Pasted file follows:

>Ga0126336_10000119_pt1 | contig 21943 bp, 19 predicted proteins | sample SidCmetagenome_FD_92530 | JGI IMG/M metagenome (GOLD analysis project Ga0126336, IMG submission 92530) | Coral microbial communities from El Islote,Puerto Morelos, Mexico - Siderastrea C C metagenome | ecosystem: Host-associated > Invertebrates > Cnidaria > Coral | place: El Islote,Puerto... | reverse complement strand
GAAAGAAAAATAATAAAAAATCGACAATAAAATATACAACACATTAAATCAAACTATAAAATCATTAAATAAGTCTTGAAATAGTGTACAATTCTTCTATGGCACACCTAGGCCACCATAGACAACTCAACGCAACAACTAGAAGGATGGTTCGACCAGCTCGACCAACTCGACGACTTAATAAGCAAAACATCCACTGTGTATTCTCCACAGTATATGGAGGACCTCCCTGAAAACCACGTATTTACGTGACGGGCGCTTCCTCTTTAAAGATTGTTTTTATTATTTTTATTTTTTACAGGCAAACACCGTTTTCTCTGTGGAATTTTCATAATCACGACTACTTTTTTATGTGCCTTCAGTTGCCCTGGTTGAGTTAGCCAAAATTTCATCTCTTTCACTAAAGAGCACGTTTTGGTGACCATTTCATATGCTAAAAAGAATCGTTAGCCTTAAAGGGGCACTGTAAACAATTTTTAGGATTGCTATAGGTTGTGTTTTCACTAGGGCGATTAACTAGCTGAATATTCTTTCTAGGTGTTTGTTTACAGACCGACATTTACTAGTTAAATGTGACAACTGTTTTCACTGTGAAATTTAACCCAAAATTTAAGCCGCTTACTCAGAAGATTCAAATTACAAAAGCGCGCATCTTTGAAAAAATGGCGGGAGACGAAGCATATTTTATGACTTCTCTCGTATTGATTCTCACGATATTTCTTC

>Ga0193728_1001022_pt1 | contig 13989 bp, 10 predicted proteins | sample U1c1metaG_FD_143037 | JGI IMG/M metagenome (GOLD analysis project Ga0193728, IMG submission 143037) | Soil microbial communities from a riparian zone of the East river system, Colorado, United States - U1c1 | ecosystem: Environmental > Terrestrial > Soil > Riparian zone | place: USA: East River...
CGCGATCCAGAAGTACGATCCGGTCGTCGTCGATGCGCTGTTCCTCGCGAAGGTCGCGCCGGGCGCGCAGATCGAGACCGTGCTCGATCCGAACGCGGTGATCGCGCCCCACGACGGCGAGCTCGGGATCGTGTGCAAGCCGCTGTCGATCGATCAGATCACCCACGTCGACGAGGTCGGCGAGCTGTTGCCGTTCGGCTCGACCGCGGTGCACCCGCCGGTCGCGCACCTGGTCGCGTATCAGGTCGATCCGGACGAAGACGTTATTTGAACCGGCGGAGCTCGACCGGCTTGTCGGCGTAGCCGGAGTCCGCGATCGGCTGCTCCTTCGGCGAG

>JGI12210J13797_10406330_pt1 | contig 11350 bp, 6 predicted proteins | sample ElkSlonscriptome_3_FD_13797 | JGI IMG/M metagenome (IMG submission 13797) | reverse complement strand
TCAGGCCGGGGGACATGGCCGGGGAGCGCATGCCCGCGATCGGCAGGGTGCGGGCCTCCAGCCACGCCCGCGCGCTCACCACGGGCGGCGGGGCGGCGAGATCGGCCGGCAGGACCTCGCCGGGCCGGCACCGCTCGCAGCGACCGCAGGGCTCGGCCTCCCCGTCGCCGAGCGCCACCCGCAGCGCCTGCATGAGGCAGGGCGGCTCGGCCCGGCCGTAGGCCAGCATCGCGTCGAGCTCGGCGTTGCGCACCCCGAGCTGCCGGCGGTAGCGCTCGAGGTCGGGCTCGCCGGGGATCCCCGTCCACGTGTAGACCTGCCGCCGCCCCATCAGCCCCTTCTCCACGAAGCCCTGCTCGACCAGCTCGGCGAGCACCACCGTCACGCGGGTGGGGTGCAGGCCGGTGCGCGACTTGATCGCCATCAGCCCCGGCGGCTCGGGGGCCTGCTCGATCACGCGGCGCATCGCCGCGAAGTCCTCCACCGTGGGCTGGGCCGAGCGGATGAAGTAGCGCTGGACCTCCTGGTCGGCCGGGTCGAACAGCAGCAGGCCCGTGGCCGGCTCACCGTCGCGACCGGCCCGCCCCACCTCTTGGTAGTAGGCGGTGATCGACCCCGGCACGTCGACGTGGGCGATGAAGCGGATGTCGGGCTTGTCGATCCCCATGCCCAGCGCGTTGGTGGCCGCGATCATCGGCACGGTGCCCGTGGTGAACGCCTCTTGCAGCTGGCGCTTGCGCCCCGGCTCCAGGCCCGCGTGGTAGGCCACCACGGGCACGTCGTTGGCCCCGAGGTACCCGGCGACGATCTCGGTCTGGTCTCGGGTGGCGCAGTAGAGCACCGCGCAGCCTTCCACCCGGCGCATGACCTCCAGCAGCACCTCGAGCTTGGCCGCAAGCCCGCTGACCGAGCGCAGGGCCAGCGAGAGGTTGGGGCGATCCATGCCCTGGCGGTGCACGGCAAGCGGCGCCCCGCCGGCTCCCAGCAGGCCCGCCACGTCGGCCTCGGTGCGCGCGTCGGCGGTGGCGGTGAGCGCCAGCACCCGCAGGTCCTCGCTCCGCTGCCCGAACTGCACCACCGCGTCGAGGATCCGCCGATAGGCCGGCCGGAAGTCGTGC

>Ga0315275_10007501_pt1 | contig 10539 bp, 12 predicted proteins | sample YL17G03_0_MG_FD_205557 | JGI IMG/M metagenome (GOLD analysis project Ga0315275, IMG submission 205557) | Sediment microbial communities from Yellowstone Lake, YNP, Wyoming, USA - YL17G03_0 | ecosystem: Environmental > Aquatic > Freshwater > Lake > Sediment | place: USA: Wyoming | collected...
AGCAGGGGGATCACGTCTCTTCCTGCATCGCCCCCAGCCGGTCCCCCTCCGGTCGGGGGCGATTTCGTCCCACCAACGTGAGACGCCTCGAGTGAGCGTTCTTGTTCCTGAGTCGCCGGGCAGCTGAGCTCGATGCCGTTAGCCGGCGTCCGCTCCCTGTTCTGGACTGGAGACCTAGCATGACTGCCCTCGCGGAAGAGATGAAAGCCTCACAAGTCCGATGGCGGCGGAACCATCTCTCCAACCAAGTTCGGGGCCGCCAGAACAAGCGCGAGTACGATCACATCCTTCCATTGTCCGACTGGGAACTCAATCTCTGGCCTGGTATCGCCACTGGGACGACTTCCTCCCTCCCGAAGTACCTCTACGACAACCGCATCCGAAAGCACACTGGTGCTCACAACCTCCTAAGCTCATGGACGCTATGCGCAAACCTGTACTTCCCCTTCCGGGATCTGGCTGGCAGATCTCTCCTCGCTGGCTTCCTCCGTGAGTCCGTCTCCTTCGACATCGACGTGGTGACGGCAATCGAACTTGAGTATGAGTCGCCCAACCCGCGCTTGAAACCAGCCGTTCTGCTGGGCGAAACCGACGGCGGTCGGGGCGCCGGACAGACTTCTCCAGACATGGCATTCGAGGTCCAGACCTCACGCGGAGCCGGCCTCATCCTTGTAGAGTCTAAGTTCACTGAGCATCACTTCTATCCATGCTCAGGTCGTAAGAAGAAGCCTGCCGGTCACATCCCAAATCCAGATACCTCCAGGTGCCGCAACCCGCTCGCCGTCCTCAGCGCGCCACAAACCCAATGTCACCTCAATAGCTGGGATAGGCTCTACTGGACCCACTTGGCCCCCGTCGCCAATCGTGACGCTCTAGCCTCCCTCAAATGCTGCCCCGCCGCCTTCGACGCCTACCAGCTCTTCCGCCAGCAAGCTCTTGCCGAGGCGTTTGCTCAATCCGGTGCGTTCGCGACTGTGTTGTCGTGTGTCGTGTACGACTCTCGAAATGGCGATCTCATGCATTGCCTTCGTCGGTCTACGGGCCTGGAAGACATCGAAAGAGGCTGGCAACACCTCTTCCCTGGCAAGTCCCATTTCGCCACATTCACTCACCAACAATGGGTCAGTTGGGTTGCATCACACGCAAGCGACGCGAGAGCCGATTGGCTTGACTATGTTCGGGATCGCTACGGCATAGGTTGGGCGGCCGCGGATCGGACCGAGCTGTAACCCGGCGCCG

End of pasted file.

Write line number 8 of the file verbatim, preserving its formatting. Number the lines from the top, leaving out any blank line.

AGCAGGGGGATCACGTCTCTTCCTGCATCGCCCCCAGCCGGTCCCCCTCCGGTCGGGGGCGATTTCGTCCCACCAACGTGAGACGCCTCGAGTGAGCGTTCTTGTTCCTGAGTCGCCGGGCAGCTGAGCTCGATGCCGTTAGCCGGCGTCCGCTCCCTGTTCTGGACTGGAGACCTAGCATGACTGCCCTCGCGGAAGAGATGAAAGCCTCACAAGTCCGATGGCGGCGGAACCATCTCTCCAACCAAGTTCGGGGCCGCCAGAACAAGCGCGAGTACGATCACATCCTTCCATTGTCCGACTGGGAACTCAATCTCTGGCCTGGTATCGCCACTGGGACGACTTCCTCCCTCCCGAAGTACCTCTACGACAACCGCATCCGAAAGCACACTGGTGCTCACAACCTCCTAAGCTCATGGACGCTATGCGCAAACCTGTACTTCCCCTTCCGGGATCTGGCTGGCAGATCTCTCCTCGCTGGCTTCCTCCGTGAGTCCGTCTCCTTCGACATCGACGTGGTGACGGCAATCGAACTTGAGTATGAGTCGCCCAACCCGCGCTTGAAACCAGCCGTTCTGCTGGGCGAAACCGACGGCGGTCGGGGCGCCGGACAGACTTCTCCAGACATGGCATTCGAGGTCCAGACCTCACGCGGAGCCGGCCTCATCCTTGTAGAGTCTAAGTTCACTGAGCATCACTTCTATCCATGCTCAGGTCGTAAGAAGAAGCCTGCCGGTCACATCCCAAATCCAGATACCTCCAGGTGCCGCAACCCGCTCGCCGTCCTCAGCGCGCCACAAACCCAATGTCACCTCAATAGCTGGGATAGGCTCTACTGGACCCACTTGGCCCCCGTCGCCAATCGTGACGCTCTAGCCTCCCTCAAATGCTGCCCCGCCGCCTTCGACGCCTACCAGCTCTTCCGCCAGCAAGCTCTTGCCGAGGCGTTTGCTCAATCCGGTGCGTTCGCGACTGTGTTGTCGTGTGTCGTGTACGACTCTCGAAATGGCGATCTCATGCATTGCCTTCGTCGGTCTACGGGCCTGGAAGACATCGAAAGAGGCTGGCAACACCTCTTCCCTGGCAAGTCCCATTTCGCCACATTCACTCACCAACAATGGGTCAGTTGGGTTGCATCACACGCAAGCGACGCGAGAGCCGATTGGCTTGACTATGTTCGGGATCGCTACGGCATAGGTTGGGCGGCCGCGGATCGGACCGAGCTGTAACCCGGCGCCG